Yesterday, Sally spoke about how the Money for Good UK research can be used to help charities fundraise more effectively. In light of ongoing budget cuts and falling donations, charities are having to come up with innovative and entrepreneurial ways to diversify and develop new income streams. Fundraising has become more important than ever, but with fewer pools of money available, fundraising concepts will need to channel that money more effectively.
Broadly-speaking, the role of a Board of Trustees is to monitor a charity’s work, progress and achievements, to oversee its finances and to keep it all legal. But charity trustees can be an enormous support in fundraising too, particularly for smaller charities with few or sometimes no permanent staff, or those without a fundraising manager.
First of all, staff should think about involving their trustees in the fundraising strategy right from the start. Being clear about the approach and goals a charity wants to pursue and having fundraising targets aligned with fundraising methods is essential. At this point, trustees can input ideas and review fundraising plans with a critical eye and a fresh perspective. Beyond this stage, trustees’ involvement in fundraising can take on a variety of different forms. To name just a few: acting as door openers to prospective supporters; inviting personal contacts to, attending or even speaking at fundraising events; helping to develop relationships with existing donors/grant-makers. Trustees are passionate about the work of “their” charity and are therefore persuasive and authentic. And, of course, supporting the organisation by donating to the cause themselves is extremely valuable, always demonstrating commitment no matter how much is given.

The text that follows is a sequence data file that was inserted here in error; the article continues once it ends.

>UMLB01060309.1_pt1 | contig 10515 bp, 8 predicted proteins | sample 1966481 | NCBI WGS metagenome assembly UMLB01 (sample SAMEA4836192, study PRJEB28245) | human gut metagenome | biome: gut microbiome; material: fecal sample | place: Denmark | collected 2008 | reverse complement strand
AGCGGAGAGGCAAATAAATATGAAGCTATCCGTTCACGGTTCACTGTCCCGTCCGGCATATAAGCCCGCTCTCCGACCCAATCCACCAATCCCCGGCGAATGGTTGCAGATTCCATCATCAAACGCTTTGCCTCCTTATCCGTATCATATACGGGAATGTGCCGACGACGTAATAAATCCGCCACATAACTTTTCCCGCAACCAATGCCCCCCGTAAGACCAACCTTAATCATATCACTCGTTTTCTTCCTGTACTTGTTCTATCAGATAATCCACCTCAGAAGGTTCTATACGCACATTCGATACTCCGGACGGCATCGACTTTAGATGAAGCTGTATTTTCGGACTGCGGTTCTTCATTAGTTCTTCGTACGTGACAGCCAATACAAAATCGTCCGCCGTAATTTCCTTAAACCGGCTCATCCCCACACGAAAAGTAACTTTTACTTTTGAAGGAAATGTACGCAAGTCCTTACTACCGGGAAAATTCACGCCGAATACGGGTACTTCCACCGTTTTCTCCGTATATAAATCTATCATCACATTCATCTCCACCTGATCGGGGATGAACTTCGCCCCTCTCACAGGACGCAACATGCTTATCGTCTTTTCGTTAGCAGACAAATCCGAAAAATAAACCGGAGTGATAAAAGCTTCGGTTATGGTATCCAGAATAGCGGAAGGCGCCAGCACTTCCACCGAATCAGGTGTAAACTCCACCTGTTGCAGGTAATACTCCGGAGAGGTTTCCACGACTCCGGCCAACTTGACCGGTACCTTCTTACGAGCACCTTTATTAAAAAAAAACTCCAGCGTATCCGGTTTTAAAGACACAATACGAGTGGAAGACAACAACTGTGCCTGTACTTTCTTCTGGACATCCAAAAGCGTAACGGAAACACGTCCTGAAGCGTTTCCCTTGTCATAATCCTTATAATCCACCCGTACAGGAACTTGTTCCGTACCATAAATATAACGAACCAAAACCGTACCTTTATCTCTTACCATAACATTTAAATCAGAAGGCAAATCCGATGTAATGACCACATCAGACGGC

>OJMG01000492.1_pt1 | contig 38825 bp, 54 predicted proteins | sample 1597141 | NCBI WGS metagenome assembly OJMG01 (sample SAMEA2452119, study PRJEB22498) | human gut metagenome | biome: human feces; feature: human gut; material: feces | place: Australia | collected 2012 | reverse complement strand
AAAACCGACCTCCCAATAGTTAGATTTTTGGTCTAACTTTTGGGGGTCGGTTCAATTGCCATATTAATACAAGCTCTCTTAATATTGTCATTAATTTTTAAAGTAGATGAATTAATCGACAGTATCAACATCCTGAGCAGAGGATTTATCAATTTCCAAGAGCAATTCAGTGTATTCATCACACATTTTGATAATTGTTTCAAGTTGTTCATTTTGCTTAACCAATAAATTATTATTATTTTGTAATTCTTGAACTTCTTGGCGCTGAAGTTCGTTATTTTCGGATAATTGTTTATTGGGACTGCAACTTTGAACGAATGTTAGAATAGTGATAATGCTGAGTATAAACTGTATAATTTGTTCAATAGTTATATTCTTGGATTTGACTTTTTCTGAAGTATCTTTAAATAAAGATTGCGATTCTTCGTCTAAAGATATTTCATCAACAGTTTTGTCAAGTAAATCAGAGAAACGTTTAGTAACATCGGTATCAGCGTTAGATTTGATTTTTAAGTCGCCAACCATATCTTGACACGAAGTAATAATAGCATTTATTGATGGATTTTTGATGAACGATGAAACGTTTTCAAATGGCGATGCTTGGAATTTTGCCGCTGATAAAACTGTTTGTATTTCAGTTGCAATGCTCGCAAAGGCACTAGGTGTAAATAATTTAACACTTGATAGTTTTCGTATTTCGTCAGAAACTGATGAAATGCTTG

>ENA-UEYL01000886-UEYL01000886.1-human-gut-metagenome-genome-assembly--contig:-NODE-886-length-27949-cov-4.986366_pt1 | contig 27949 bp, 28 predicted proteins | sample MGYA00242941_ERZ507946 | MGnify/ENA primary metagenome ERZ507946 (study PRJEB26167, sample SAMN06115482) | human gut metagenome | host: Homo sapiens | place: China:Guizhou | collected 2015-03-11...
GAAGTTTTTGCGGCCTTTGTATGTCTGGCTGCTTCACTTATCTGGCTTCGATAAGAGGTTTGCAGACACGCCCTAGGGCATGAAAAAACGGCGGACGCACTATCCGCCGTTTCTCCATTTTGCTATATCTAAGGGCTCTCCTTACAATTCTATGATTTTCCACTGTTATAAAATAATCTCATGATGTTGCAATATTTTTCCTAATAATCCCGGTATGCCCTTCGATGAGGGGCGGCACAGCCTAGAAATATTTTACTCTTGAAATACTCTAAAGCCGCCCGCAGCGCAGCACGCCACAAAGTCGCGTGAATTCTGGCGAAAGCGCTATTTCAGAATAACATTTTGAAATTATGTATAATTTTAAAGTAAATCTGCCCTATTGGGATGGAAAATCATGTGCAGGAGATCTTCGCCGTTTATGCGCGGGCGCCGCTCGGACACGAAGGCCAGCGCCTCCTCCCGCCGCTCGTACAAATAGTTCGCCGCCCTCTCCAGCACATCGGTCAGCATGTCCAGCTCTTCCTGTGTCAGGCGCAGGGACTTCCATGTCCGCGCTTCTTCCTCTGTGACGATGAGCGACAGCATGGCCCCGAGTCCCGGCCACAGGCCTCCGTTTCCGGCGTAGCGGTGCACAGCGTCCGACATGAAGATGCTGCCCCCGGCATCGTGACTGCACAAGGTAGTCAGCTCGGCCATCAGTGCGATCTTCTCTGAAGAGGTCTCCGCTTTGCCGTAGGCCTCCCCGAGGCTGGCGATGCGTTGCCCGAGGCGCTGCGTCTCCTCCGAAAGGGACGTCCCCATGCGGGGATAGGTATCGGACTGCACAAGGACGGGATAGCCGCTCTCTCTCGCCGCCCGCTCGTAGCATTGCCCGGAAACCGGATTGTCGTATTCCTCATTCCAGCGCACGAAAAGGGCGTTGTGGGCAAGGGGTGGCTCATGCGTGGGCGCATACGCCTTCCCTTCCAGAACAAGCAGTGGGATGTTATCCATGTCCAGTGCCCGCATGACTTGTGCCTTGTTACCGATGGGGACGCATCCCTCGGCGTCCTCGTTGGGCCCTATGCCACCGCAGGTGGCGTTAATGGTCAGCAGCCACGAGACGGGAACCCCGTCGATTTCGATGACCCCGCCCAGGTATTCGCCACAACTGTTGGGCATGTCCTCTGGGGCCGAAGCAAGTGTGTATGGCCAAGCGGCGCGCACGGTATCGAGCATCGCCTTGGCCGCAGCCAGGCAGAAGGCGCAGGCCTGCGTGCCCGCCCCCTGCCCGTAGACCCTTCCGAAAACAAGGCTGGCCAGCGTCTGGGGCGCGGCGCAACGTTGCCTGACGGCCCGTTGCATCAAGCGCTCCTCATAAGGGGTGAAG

Money for Good UK shows that impact matters: in a survey of UK donors, more than a half of mainstream donors and about two thirds of individual high-income donors were very keen to know how their donation is being spent. Indeed, the report reveals that donors would give £665m more if charities were better at communicating their results—a potentially huge pot of money. In particular, the “loyal supporter”, “engaged champion” and the “thoughtful philanthropist” are likely to respond well to a long-term, impact-driven fundraising strategy. A possible idea might be to find out what type of donor your trustees are to successfully match them to potential new individual donors.
But before trustees can contribute to any of the tasks outlined above, they must be able to communicate the results of the charity’s work, so that a third party understands the difference it makes and feels motivated to donate to the cause. Not all (and often none) of a charity’s trustees are experienced or professional fundraisers. It is therefore up to the staff to arm the trustees with any information they might need when getting involved in fundraising activities. And this works in the other direction too: it’s just as important that your trustee debriefs fundraisers on what they know about the donor and their interests—and that the two sides links up.
Trustees are vital to any organisation, and the more engaged they are in your fundraising, the better.
NPC will be debating how to make this relationship as proactive as possible in an upcoming seminar for charity trustees in cooperation with the Clothworkers’ Company—Fundraising: what trustees need to know, Monday 3 June—so please come along for what promises to be an interesting discussion.